By Mica Root
As the poorest large city in the United States, Philadelphia faces many challenges to the health of our people. We have high rates of unemployment, and low rates of college graduation and 3rd grade reading proficiency. Of the 10 largest U.S. cities, we have the highest rates of adult diabetes, hypertension, and premature cardiovascular deaths.
Physical activity, as well as healthy food and freedom from tobacco, can reduce the risk of these chronic diseases – and otherwise support health and well-being. Being active is good for our bones, muscles, joints, and internal organs. It improves strength and endurance. It reduces anxiety and increases self-esteem – especially when it’s fun! The U.S. Department of Health and Human Services recommends that children get at least an hour of physical activity each day and adults 30 minutes.
Being active is good for our bones, muscles, joints, and internal organs. It improves strength and endurance. It reduces anxiety and increases self-esteem – especially when it’s fun!
Over the past few months, the Philadelphia Department of Public Health’s Division of Chronic Disease Prevention (Get Healthy Philly), the Community Design Collaborative and Public Workshop have teamed up to develop new opportunities for joyful physical activity in our city. Called Art of Active Play, this collaborative effort engaged children and teenagers, design and health professionals, childcare experts, artists, and other community members in designing and building three imaginative play structures (pictured).
The Art of Active Play Fort, Bench and Balance Boards are currently installed where they were created: in lots and on a sidewalk around the corner of 41st Street and Lancaster Avenue in West Philadelphia. Later this week, they will move to Smith Playground, before finding permanent homes in small spaces – that may not yet offer inspiration for play – along our city streets.
In a 2012 clinical report from the American Academy of Pediatrics, Doctors Regina M. Milteer and Kenneth R. Ginsburg write, “Play is essential to the social, emotional, cognitive, and physical well-being of children beginning in early childhood… However, children who live in poverty often face socioeconomic obstacles that impede their right to have playtime, thus affecting their healthy social-emotional development.”
"Children who live in poverty often face socioeconomic obstacles that impede their right to have playtime, thus affecting their healthy social-emotional development.”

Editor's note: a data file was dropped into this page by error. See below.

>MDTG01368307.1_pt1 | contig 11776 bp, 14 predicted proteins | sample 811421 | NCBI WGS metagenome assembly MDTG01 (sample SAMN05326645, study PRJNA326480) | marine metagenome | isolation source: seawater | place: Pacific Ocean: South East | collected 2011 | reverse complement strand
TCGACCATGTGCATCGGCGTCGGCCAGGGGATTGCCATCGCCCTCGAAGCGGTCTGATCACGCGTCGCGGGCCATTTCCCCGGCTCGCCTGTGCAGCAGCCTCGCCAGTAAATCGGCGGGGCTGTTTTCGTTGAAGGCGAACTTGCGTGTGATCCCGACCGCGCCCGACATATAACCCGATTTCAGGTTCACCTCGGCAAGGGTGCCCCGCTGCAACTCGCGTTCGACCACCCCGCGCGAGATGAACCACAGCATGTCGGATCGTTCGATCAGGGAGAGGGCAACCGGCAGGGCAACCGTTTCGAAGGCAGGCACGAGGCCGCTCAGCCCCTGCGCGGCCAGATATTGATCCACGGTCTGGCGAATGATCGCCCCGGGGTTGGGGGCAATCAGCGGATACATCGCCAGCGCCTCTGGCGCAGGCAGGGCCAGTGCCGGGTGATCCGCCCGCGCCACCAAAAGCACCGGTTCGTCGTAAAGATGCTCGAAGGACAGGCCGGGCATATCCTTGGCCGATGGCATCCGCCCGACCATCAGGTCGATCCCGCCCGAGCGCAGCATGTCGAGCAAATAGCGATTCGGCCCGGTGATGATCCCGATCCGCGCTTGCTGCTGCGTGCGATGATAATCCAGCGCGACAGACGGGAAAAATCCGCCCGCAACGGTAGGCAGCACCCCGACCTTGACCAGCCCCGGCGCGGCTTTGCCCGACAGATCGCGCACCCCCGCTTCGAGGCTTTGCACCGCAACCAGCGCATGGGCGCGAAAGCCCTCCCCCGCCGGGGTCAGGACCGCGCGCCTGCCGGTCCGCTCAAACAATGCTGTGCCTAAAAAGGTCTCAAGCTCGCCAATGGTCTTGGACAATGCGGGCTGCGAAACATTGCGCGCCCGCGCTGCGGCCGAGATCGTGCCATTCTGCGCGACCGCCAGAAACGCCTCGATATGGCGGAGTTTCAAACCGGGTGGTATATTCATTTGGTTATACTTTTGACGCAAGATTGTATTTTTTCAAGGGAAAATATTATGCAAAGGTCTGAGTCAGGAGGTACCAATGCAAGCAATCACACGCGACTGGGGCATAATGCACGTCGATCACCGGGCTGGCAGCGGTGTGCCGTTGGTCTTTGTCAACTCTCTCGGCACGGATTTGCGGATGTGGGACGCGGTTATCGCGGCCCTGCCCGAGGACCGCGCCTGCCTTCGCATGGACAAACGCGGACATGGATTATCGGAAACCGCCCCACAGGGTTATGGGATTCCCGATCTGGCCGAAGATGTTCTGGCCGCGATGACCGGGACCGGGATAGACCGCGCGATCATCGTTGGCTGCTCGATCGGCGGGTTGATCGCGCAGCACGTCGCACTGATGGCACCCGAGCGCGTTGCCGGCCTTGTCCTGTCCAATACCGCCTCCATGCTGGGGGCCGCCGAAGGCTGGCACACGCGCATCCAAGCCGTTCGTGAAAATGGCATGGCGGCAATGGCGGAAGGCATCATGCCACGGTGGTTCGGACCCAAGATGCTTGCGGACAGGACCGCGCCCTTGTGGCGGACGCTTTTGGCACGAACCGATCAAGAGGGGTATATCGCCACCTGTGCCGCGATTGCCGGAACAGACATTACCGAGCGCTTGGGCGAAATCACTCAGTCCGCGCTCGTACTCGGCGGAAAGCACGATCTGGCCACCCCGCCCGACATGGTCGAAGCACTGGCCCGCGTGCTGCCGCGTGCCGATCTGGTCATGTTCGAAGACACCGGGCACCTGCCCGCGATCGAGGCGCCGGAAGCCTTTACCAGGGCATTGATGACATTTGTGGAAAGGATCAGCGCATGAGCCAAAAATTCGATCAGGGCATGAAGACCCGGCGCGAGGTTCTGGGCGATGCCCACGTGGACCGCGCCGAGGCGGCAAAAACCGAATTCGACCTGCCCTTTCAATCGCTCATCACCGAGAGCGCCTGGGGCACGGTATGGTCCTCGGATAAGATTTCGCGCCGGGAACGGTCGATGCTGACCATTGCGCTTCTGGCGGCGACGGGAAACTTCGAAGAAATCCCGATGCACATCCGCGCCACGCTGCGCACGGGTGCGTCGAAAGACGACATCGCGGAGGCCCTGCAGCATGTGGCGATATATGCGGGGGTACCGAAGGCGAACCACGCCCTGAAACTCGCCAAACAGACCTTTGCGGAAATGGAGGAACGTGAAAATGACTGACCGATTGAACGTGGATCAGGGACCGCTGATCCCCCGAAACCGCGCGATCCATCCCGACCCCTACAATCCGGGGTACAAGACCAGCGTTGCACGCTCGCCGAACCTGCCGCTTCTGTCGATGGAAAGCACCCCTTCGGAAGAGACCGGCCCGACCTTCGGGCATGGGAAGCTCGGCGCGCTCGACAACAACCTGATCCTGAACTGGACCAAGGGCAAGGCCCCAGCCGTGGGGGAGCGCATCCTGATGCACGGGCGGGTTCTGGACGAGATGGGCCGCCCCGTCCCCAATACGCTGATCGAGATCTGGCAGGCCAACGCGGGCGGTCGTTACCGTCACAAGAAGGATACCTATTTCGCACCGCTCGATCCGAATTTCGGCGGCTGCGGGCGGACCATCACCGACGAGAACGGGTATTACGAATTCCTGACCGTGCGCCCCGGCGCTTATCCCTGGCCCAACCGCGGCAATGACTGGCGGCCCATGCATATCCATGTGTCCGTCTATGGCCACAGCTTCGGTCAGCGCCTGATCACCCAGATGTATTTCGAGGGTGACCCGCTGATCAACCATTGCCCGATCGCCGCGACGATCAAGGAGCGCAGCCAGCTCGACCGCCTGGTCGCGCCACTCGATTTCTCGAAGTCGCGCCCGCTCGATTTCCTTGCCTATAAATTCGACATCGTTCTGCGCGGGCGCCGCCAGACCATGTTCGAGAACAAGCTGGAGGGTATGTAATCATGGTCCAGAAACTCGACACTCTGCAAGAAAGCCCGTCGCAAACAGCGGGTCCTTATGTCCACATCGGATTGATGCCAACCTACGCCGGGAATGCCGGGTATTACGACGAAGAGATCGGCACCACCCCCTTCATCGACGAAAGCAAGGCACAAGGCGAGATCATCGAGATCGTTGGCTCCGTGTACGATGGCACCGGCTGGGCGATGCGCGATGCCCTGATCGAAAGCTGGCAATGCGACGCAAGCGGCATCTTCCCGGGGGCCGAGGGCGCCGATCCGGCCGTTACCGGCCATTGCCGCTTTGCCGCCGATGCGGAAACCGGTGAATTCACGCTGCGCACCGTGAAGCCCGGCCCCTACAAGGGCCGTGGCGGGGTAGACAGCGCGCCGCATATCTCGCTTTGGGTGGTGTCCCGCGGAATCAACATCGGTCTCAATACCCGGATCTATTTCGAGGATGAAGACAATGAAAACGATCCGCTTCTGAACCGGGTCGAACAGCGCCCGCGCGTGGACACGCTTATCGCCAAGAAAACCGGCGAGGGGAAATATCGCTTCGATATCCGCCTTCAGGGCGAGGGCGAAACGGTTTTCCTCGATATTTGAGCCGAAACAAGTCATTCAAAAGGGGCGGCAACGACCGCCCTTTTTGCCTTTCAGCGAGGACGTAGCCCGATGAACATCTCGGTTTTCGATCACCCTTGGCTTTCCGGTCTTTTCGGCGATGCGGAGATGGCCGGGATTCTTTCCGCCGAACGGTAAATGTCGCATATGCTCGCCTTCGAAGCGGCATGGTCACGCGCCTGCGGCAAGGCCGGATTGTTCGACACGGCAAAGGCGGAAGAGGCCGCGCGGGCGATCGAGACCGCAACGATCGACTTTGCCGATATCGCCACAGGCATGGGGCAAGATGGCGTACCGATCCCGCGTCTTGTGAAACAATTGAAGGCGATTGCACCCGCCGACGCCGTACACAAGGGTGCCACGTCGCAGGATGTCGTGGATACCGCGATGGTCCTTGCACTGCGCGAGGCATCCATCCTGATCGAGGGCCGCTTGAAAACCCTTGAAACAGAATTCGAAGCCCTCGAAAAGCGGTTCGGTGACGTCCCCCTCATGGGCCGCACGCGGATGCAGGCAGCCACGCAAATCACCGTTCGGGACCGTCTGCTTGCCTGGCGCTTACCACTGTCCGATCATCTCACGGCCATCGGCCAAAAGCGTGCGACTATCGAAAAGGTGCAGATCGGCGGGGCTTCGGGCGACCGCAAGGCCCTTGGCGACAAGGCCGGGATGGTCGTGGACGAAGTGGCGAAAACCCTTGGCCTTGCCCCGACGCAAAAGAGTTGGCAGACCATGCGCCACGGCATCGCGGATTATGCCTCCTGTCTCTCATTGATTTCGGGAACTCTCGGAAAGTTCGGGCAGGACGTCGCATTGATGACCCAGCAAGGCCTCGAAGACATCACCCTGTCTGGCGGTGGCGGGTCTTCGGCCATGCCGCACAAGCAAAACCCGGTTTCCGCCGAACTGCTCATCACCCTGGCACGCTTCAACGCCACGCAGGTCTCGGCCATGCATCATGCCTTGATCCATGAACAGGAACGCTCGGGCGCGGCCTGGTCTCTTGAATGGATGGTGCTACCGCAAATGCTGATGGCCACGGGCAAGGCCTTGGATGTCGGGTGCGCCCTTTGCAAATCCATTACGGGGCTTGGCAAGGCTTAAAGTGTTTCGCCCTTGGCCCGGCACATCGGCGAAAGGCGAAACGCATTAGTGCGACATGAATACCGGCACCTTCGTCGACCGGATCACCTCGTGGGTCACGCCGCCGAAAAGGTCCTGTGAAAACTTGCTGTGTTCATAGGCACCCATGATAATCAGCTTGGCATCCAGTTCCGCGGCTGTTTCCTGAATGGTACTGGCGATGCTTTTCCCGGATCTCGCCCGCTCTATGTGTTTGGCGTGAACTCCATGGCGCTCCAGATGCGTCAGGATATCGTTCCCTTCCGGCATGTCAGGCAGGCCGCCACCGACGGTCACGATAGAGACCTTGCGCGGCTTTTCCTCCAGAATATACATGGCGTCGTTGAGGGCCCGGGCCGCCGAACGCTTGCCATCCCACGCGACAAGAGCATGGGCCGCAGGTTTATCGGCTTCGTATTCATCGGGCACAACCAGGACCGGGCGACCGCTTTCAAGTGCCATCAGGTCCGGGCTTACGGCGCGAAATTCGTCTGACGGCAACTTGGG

Doctors Regina M. Milteer and Kenneth R. Ginsburg
Milteer and Ginsburg cite three issues that disproportionately reduce play opportunities for low-income kids: reduced access to school and after-school outlets for creative and physical expression; lack of safe play areas; and the additional social, economic and emotional stresses of living in poverty that can decrease family members’ ability to help provide playtime. Thirty-six percent of all Philadelphia children – including 50% of Latino children 41% of African American children – live in poverty.
Art of Active Play is an effort to spark conversations about the importance of play in the health of our city, and to promote under-used and unexpected places as opportunities for creative physical activity. It is one of many related efforts happening in Philadelphia right now – some led by the City, School District, and nonprofits, and others by families and neighborhoods.
I invite you to learn more and experience the Art of Active Play Fort, Bench, and Balance Board during DesignPhiladelphia, October 8 -16 at Smith Playground. We’ll be there to talk about Healthy Play on October 8th and join in a Family Play Day on October 12th. See you there!
Blog contributor Mica Root is Special Projects Coordinator for Get Healthy Philly.The Philadelphia Department of Public Health protects and promotes the health of all Philadelphians and provide a safety net for the most vulnerable. Get Healthy Philly, an initiative of the Department’s Division of Chronic Disease Prevention, works to make healthy choices easier by ensuring that all city residents have access to healthy and affordable food; reducing marketing and consumption of sugary drinks and junk foods; and creating opportunities for physical activity in communities, including walkable and bikable neighborhoods, active transit, and smoke-free parks and recreation centers.
The views and opinions expressed in this article are those of the author and do not necessarily reflect the position of the Community Design Collaborative.